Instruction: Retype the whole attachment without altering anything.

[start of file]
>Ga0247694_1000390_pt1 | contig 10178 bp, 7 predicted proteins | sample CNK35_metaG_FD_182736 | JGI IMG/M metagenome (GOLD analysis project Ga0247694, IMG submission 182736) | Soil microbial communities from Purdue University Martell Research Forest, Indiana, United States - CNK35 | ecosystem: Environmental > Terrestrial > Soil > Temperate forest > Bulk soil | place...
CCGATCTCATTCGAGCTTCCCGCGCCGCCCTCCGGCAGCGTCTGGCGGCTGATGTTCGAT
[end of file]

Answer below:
>Ga0247694_1000390_pt1 | contig 10178 bp, 7 predicted proteins | sample CNK35_metaG_FD_182736 | JGI IMG/M metagenome (GOLD analysis project Ga0247694, IMG submission 182736) | Soil microbial communities from Purdue University Martell Research Forest, Indiana, United States - CNK35 | ecosystem: Environmental > Terrestrial > Soil > Temperate forest > Bulk soil | place...
CCGATCTCATTCGAGCTTCCCGCGCCGCCCTCCGGCAGCGTCTGGCGGCTGATGTTCGAT